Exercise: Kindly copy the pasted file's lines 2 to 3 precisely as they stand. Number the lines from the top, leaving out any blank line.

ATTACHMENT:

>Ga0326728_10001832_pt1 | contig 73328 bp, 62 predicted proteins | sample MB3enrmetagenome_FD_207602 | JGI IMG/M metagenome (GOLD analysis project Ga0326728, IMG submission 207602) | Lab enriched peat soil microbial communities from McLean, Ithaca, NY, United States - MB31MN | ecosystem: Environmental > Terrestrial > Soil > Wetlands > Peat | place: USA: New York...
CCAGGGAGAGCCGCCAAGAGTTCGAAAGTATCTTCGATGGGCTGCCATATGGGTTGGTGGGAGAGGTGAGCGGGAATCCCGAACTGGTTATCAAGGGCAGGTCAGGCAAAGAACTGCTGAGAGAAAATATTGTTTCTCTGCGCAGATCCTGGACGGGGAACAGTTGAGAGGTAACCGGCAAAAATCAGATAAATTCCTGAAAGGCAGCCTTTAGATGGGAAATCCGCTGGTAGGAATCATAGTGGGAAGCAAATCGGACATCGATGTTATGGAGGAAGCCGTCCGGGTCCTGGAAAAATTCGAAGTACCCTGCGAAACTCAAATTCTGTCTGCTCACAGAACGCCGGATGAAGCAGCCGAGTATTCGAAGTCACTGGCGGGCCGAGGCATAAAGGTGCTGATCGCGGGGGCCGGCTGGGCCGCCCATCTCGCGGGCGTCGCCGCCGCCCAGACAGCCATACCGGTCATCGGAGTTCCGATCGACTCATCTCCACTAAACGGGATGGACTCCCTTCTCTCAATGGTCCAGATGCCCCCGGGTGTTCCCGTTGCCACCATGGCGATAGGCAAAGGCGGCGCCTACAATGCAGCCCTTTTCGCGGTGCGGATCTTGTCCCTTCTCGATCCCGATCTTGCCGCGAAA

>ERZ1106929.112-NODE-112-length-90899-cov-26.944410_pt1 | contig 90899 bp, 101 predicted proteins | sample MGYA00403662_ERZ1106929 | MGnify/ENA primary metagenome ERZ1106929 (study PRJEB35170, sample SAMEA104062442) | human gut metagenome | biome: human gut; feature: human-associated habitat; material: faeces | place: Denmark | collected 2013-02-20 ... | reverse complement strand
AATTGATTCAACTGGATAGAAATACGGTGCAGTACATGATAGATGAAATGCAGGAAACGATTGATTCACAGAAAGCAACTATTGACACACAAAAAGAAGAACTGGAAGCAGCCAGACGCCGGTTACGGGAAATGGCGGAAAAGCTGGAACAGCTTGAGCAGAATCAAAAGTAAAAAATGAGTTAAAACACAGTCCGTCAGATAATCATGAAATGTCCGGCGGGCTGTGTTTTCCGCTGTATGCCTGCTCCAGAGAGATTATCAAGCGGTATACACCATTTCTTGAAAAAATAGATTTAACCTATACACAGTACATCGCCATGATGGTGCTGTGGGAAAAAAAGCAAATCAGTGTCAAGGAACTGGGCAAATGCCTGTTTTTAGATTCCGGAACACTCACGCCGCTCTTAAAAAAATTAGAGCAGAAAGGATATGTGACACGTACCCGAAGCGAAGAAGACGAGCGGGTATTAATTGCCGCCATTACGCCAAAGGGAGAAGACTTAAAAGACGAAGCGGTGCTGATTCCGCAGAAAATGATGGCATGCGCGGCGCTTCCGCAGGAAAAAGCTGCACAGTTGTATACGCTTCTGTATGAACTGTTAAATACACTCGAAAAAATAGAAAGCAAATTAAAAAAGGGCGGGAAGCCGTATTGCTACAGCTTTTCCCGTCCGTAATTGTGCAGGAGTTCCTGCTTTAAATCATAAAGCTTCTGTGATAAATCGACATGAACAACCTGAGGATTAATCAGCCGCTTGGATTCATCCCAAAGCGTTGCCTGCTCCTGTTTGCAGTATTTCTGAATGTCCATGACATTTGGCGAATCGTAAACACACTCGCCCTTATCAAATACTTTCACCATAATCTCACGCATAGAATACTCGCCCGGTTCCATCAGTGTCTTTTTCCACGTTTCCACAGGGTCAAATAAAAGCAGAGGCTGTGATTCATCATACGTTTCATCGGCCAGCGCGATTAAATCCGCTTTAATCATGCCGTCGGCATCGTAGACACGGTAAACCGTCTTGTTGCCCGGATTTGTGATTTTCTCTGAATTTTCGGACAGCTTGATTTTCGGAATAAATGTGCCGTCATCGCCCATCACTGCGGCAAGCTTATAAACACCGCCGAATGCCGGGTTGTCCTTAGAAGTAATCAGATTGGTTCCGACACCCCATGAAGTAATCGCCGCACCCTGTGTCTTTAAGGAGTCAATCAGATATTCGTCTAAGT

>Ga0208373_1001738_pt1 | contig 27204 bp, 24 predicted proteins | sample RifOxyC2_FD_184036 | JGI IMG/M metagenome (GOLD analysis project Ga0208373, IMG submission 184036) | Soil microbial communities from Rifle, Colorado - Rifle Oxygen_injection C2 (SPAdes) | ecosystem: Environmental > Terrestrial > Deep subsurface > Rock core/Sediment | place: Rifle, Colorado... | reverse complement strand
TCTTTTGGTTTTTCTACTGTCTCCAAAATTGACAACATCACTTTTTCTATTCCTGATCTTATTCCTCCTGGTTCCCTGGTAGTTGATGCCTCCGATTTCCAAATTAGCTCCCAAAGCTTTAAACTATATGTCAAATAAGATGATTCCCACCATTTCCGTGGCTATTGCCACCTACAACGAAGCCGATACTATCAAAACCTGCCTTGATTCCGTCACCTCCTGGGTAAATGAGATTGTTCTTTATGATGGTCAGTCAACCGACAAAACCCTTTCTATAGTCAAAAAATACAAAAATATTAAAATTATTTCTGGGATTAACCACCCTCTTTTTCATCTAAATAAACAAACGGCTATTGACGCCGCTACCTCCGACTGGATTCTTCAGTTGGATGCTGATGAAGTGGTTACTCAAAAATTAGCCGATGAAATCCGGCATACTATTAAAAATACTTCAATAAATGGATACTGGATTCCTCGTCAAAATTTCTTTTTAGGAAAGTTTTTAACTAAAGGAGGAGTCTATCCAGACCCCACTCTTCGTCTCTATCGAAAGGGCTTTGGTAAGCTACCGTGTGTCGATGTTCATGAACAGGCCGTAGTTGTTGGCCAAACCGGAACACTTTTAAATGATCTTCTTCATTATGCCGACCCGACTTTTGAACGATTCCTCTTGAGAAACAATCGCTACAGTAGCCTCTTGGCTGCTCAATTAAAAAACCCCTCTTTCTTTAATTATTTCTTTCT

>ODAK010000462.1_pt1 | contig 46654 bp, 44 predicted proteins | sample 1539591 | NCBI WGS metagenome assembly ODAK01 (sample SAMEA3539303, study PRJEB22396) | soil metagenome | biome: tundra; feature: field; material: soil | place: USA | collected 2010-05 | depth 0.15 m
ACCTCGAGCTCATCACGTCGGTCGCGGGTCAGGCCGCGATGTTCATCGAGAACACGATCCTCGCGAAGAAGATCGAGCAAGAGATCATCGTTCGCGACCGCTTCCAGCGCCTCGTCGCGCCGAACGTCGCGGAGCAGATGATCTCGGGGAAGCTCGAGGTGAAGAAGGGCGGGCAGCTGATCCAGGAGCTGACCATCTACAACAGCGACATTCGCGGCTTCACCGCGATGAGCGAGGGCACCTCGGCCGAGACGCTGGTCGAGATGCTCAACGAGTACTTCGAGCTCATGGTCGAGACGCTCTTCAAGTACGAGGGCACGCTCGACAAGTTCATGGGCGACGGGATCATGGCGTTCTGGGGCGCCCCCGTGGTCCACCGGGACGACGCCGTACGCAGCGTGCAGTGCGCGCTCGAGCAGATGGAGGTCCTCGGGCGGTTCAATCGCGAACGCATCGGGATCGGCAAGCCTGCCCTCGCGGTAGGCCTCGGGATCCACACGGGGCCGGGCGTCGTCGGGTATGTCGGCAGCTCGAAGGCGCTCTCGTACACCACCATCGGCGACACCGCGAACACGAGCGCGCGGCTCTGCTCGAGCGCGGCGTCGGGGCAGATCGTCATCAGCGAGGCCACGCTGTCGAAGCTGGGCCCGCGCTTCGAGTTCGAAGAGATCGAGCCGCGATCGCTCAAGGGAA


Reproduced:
CCAGGGAGAGCCGCCAAGAGTTCGAAAGTATCTTCGATGGGCTGCCATATGGGTTGGTGGGAGAGGTGAGCGGGAATCCCGAACTGGTTATCAAGGGCAGGTCAGGCAAAGAACTGCTGAGAGAAAATATTGTTTCTCTGCGCAGATCCTGGACGGGGAACAGTTGAGAGGTAACCGGCAAAAATCAGATAAATTCCTGAAAGGCAGCCTTTAGATGGGAAATCCGCTGGTAGGAATCATAGTGGGAAGCAAATCGGACATCGATGTTATGGAGGAAGCCGTCCGGGTCCTGGAAAAATTCGAAGTACCCTGCGAAACTCAAATTCTGTCTGCTCACAGAACGCCGGATGAAGCAGCCGAGTATTCGAAGTCACTGGCGGGCCGAGGCATAAAGGTGCTGATCGCGGGGGCCGGCTGGGCCGCCCATCTCGCGGGCGTCGCCGCCGCCCAGACAGCCATACCGGTCATCGGAGTTCCGATCGACTCATCTCCACTAAACGGGATGGACTCCCTTCTCTCAATGGTCCAGATGCCCCCGGGTGTTCCCGTTGCCACCATGGCGATAGGCAAAGGCGGCGCCTACAATGCAGCCCTTTTCGCGGTGCGGATCTTGTCCCTTCTCGATCCCGATCTTGCCGCGAAA

>ERZ1106929.112-NODE-112-length-90899-cov-26.944410_pt1 | contig 90899 bp, 101 predicted proteins | sample MGYA00403662_ERZ1106929 | MGnify/ENA primary metagenome ERZ1106929 (study PRJEB35170, sample SAMEA104062442) | human gut metagenome | biome: human gut; feature: human-associated habitat; material: faeces | place: Denmark | collected 2013-02-20 ... | reverse complement strand